A Walk on the Bolder Side-The History of Art Deco Rugs and Carpet

Posted on: June 12th, 2013 by webadmin

Art Deco was a style of architecture and interior design, popular from about 1925 to

1940, which had geometrical designs and bold colors as the main characteristics.

 

Art Deco rugs were first introduced to the public in Paris at the 1925 World’s Fair

Exhibition of Modern and Industrial Decorative Art. The interior of the exhibition space

was decorated with these rugs, which became an instant craze thereafter. Art deco rugs

reflect modern elements paired with unique traditions, inspired by individual artists.

During this time, these rugs featured bold designs that could become a focal point and

statement piece rather than a pleasant background for furniture. Many anonymous firm-employed designers who were suffering in the economic environment following WWI

became freelance weavers, creating luxurious custom pieces for private clients. Art deco

rugs reached the height of their popularity between 1925 and 1937 with production

falling dramatically due to the events that led up to WWII.

 

The rugs that US-born designer Marion Dorn and her husband Edward McKnight Kauffer

created in their London studio are among the most sought-after pieces that epitomize

the angular style of art deco designs.

 

The studio in China operated by Walter Nichols had wove their own magic brand of art

deco carpets while Betty Joel created her unique designs for private clients. As the

legendary Maison Myrbor studio in Northern Africa manufactured carpets for French

 

designers such as Jean Lurcat and Joan Miro. Ranging in styles from abstract Berbers

decorated with tribal details to pictorials with mythical influences.

 

In France, the creation of decorative rugs in Aubusson and at the Savonnerie continued

during the early twentieth century. While a smaller number of manufacturers and artists

began experimenting with more flamboyant and ornamental rug designs that

complemented the spirit of modernity and met the demand of the middle class for luxury carpets. It is these designer rugs that are the epitome of the Deco style, though an

overall shift in French Art Deco rug designs from primarily floral, figurative, and

medallion compositions to more minimalist or abstract rug designs began to occur by the late 1920’s as the Functionalism of Modernism began to shape the industry.

 

Among the most well-known Art Deco rug designers in France were Ivan Da Silva

Bruhns (1881-1980) and Paule Leleu (1906-87). The linear rugs designed by Ivan Da

Silva Bruhns drew their inspiration from Oceanic, African and Pre-Columbian arts, in

contrast to those by Leleu, who generally favored symmetrical arrangements and

repeating geometric motifs. In France the demand for designer rugs in the 1920’s was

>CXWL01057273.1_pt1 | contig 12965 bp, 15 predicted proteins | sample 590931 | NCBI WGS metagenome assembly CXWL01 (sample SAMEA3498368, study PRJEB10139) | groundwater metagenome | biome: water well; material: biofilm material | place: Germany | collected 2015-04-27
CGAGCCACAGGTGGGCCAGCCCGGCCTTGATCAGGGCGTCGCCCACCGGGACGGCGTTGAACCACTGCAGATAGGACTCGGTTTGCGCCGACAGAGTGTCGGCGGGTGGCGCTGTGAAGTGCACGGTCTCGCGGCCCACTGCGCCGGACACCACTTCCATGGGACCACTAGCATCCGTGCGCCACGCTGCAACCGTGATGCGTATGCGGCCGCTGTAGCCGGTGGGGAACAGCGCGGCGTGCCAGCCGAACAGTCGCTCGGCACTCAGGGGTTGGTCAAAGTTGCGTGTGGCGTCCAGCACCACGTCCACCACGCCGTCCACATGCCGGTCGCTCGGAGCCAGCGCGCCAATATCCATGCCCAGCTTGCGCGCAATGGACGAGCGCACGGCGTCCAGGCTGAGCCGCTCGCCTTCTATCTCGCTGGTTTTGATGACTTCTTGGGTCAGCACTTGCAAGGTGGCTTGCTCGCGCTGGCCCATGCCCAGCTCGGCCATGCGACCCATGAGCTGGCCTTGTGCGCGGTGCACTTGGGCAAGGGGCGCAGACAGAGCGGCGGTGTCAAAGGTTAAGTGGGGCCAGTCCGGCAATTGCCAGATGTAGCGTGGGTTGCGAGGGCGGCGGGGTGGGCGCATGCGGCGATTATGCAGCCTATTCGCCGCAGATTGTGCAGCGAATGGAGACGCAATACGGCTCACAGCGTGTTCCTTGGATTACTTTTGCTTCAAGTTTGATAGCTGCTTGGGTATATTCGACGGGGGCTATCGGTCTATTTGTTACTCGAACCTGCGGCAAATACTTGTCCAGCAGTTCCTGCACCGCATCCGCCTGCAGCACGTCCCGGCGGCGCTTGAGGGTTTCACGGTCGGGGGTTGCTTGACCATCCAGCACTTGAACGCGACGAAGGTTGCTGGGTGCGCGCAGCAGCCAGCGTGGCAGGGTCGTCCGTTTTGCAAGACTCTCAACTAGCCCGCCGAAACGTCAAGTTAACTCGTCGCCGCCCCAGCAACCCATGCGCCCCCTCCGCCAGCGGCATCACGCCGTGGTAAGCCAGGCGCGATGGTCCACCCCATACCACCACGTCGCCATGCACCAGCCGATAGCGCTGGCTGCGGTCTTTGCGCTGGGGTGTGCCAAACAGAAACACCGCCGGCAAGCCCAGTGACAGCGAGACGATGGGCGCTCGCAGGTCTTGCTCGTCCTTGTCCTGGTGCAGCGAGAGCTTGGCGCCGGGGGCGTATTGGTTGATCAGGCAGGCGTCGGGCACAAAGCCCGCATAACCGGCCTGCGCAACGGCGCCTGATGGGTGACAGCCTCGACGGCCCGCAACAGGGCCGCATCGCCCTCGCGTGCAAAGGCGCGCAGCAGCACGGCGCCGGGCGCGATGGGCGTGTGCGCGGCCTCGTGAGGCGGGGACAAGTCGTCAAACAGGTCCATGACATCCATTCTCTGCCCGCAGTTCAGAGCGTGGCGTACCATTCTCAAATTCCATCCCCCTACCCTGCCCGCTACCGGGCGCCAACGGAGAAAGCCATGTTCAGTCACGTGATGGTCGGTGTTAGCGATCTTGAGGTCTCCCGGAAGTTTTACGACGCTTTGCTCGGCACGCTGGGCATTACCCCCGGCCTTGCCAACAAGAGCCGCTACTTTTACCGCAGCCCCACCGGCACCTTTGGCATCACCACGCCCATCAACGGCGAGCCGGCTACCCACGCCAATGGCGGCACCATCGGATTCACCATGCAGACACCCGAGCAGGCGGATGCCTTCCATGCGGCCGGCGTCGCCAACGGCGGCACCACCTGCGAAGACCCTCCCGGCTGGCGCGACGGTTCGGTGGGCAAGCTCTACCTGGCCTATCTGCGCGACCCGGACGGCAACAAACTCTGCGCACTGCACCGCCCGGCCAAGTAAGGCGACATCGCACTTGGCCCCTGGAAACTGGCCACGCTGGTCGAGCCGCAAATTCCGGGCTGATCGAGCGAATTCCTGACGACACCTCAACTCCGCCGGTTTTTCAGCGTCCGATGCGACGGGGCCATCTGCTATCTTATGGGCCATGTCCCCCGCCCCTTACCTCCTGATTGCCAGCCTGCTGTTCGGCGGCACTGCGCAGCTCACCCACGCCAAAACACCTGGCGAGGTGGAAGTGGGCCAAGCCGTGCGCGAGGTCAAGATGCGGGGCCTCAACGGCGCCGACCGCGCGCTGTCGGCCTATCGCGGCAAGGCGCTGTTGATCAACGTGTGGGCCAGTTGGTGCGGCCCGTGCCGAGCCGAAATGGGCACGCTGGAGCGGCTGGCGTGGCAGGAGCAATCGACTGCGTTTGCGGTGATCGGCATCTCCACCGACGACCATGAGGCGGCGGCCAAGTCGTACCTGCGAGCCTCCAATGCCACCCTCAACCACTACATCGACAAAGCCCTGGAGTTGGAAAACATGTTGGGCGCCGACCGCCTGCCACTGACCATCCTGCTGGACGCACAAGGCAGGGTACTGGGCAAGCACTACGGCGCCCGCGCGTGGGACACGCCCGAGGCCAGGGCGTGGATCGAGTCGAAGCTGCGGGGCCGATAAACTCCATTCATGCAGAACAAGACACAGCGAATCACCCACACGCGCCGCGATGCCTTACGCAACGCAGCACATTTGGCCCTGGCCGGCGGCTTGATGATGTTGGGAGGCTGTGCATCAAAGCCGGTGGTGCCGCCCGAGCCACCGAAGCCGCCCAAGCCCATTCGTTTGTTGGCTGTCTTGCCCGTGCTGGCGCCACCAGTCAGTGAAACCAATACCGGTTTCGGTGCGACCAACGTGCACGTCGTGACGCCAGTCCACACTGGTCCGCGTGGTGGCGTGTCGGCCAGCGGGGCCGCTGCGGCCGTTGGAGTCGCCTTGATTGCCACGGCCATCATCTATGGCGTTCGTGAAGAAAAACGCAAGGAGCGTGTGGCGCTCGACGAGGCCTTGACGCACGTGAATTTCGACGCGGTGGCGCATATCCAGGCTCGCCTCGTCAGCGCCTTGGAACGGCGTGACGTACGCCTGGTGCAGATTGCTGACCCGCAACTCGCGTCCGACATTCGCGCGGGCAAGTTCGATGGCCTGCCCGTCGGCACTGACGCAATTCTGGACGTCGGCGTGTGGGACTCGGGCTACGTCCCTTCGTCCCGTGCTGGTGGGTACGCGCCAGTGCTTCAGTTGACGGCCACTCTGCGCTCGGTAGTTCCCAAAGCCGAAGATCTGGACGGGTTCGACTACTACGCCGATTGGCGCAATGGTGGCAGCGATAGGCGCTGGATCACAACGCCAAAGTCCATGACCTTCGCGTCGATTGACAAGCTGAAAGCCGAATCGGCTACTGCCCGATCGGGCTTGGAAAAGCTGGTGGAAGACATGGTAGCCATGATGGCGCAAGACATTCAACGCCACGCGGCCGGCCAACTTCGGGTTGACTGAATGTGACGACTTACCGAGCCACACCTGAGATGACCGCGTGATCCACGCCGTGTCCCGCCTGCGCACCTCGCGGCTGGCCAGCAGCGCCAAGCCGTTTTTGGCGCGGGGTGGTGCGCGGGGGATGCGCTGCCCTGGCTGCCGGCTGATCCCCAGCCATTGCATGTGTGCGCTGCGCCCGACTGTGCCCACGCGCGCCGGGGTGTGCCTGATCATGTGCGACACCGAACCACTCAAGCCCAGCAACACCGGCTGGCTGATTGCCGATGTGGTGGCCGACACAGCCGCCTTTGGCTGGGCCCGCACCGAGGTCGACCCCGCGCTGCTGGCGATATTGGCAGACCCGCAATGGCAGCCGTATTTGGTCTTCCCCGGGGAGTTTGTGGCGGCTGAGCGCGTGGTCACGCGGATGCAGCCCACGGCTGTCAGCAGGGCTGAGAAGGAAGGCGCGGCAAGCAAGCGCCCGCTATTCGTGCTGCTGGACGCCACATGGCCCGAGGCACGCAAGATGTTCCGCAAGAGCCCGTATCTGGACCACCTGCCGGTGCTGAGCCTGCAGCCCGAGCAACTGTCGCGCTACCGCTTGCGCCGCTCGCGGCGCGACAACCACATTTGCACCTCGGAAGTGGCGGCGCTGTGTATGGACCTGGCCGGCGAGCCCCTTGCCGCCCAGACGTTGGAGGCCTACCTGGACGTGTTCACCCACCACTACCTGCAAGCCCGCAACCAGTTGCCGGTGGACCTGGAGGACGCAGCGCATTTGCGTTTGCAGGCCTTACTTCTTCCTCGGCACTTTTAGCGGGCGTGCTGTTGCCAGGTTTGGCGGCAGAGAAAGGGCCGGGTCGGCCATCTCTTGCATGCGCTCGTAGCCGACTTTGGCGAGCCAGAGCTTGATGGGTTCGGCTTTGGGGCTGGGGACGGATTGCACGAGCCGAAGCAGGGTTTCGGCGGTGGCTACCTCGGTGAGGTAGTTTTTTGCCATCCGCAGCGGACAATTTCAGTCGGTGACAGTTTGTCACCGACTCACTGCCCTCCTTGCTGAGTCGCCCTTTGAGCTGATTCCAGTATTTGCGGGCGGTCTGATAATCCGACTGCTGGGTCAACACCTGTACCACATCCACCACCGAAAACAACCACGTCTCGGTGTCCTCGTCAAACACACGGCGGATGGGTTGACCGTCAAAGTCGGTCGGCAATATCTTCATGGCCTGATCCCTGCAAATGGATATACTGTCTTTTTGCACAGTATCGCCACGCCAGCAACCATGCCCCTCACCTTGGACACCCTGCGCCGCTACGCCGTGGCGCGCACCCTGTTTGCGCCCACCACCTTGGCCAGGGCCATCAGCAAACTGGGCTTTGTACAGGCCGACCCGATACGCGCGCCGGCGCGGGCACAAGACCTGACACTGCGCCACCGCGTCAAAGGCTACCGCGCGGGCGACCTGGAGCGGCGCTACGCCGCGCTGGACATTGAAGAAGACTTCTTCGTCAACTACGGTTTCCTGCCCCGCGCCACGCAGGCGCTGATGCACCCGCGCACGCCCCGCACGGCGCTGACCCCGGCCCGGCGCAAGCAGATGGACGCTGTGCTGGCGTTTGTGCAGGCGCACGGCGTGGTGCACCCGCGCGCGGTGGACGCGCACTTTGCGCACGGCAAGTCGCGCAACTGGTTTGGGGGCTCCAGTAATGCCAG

so great that Da Silva Bruhns opened his own workshop and French department stores

added rugs designed by artists and designers to their collections. The major Parisian

store of the time, a` La Place Clichy, concentrated on Oriental rugs starting in the late

19th century. They also began commissioning rugs in the 1920’s by many well-known

Modernist rug designers such as Rene’ Crevel, Edouard Be’ne’dictus, and Emile

Gaudissart.

 

In contrast to the Art Deco rugs of France, those from Sweden tended to be more

restrained in their compositions and smaller in size. By the late 19th century, several

schools were opened to teach women the textile arts, which later helped contribute to

Sweden’s standing as one the most important centers of Modernist rug production in

Europe. Due to the fact that textiles, known as ryas, were produced traditionally in

Sweden for domestic use as coverings for beds and did not serve primarily as floor

coverings, they were often smaller in size. Larger rugs to be used as floor coverings

were made mainly for the aristocratic and royal residences. Given the traditional

absence of large rugs in their culture, Modernist and Deco rugs from Sweden also tend

to be smaller when compared to rugs produced elsewhere in Europe at the time. Often,

when larger rugs were created, they were often comprised of several small rugs seamed

together.

 

During the Great Depression in 1929, there was a temporary lapse in producing Art

Deco rugs which made the genuine pieces very rare and expensive to find, making them

sought after by collectors. Now there are a wide variety of options for the average

consumer, due to the reproduction of these rugs.

 

Art Deco rugs are in a field of their own. They’re still very usable as actual rugs, and are

frequently used as decorative floor covering, just as they were meant to be. Also, some

collectors proudly frame or otherwise display their finds on the wall, like tapestries, to

preserve their beauty and elegance.

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